BBC1’s The Voice runner-up and award-nominated Lucy O’Byrne stars in the role of Maria in this spectacular five-star production.  Lucy O’Byrne became a household name when she shot to success as the runner-up in the live shows of the TV talent show. With chart-topper as her mentor, and biggest fan, Lucy made history as the first classical singer to reach the final, impressing the nation with her stunning vocal range. Now, having recently performed at the BBC Proms, she makes her musical debut as the young postulant, Maria. Her first album, Debut, was released earlier this month.  Lucy has a warmth, charm and energy perfectly suited to Maria and once settled into the role, proved she deserved to be playing the lead.

Captain Von Trapp is played by Andrew Lancel, best known for his roles in Coronation Street as Frank Foster (for which he won Villan of The Year at the British Soap Awards) and as DI Neil Manson in The Bill.  This is Andrew’s first musical and was only his second performance since taking over the role, so he did look a bit uncomfortable at times.  He does have a nice baritone voice though and I’m sure once he settles into the role he’ll start to relax and enjoy it. 


Photo: Pamela Raith, courtesy of The Waterside Theatre, Aylesbury

Someone who looked completely relaxed and at ease with himself and the role was Duncan Smith as Max and I loved his camp performance.  The show was completely stolen for me by Jan Hartley as Mother Abbess whose sublime rendition of Climb Every Mountain, shook the theatre as she hit that top D, now that really is a voice that deserves to be heard!  The rest of the cast includes Isla Carter (Baroness Elsa), Kane Verrall (Rolf), Annie Horn (Liesl), Zoe Ann Brown (Sister Margaretta), Kate Scott (Sister Berthe), Tammy Davies (Sister Sophia), Jude Neill (Ursula), Anouska Eaton (Baroness Elberfeld), Jon de Ville (Franz), Pippa Winslow (Frau Schmidt), Scott Ainslie (Admiral von Schreiber), Piers Bate (Baron Elberfeld) and Lewis Barnshaw.

If you love the film (and who doesn’t?), this production is a ‘must see’.  The heart-warming love story translates perfectly to the stage, the singing is divine and the operatic tones at times, particularly in the choral harmonies in the abbey, seem heavenly. 


For tour details and to book tickets, visit



Reviewed by:

Yvonne Delahaye



May 3rd

Let It Be @ The Waterside Theatre, Aylesbury

By Yvonne Delahaye


Photo; Provided by Waterside Theatre, Aylesbury

Say the words ‘Let it Be’ to most adults and immediately they’ll think of the Beatles, 46 years after the song was released.  It’s extraordinary how much the music of The Beatles still permeates our lives and new fans are discovering their music every day.  They were a phenomenal global success with their music rooted in skiffle, beat and rock and roll, They formed in 1960, playing in Hamburg and then the Cavern Club in Liverpool. Manager Brian Epstein moulded them into a professional act, and producer George Martin guided and developed their recordings, greatly expanding their popularity in the United Kingdom after their first hit, "Love Me Do", in late 1962. They acquired the nickname "the Fab Four" as Beatlemania grew in Britain the next year, and by early 1964 became international stars, leading the "British Invasion" of the United States pop market.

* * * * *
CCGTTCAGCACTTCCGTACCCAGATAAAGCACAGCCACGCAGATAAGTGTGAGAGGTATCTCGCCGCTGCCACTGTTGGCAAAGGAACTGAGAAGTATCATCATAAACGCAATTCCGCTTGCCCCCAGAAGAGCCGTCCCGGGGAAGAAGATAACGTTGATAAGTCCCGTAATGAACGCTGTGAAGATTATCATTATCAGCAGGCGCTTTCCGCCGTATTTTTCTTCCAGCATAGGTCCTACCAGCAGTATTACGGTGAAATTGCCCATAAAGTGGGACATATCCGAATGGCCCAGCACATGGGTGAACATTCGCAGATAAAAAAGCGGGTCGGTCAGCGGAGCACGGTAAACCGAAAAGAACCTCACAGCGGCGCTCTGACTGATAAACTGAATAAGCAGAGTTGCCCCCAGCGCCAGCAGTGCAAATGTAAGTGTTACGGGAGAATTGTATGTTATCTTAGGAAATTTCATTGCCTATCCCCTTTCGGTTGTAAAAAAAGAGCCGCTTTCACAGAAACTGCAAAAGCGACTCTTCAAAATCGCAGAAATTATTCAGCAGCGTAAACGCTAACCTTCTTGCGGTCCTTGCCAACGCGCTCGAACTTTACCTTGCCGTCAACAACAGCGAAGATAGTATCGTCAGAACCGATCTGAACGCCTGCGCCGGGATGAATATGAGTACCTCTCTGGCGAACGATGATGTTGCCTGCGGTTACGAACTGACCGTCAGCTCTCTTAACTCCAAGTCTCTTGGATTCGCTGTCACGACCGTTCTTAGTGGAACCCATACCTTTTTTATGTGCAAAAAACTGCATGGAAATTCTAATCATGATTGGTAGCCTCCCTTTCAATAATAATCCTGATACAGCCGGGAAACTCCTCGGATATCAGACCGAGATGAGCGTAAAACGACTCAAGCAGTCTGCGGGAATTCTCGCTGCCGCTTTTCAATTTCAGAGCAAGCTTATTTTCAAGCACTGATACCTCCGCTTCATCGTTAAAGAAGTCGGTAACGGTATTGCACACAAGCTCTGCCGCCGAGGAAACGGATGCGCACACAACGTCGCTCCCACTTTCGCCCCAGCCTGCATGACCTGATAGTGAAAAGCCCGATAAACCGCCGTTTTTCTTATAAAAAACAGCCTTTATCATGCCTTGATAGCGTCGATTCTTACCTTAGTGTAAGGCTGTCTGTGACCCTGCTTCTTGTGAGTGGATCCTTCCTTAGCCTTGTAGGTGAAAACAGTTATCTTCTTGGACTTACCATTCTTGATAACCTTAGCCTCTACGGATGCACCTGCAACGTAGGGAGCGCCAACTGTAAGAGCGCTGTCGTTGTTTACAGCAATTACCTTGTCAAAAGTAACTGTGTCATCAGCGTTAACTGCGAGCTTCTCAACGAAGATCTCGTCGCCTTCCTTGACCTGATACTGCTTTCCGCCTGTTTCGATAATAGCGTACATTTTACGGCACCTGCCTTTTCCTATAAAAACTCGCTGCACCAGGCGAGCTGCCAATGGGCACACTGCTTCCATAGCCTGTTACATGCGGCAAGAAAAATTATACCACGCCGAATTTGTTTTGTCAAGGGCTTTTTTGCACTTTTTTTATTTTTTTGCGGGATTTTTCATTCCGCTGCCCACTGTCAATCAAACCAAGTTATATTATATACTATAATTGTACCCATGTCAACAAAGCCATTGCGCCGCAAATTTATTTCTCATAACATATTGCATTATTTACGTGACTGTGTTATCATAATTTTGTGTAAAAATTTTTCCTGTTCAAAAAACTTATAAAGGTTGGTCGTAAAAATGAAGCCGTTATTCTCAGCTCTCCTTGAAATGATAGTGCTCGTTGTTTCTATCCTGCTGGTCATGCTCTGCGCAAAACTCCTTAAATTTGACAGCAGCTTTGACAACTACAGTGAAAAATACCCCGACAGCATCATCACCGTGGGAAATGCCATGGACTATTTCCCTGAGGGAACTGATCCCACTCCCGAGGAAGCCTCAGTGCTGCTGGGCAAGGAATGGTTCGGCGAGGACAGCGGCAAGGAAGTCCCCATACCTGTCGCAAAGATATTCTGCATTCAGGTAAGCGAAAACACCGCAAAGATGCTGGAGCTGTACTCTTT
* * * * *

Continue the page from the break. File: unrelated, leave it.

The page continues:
The Beatles were George Harrison, John Lennon, Paul McCartney and Ringo Starr. They are the best-selling band in history, with estimated sales of over one billion units. The group received 7 Grammy awards, 15 Ivor Novello Awards and an Oscar. They have more multi-platinum albums, more number one singles and more number one albums than any other group. They are the only act to have simultaneously held the top five positions on the US Billboard chart. They are the only group to appear five times in the top 100 best-selling singles in the UK – no other group appears more than twice. Their song Yesterday is the most covered song in history. Their song I Want To Hold Your Hand is the fastest selling single of all time. The Beatles 1 is the fastest selling CD of all time. The group officially split in December 1970.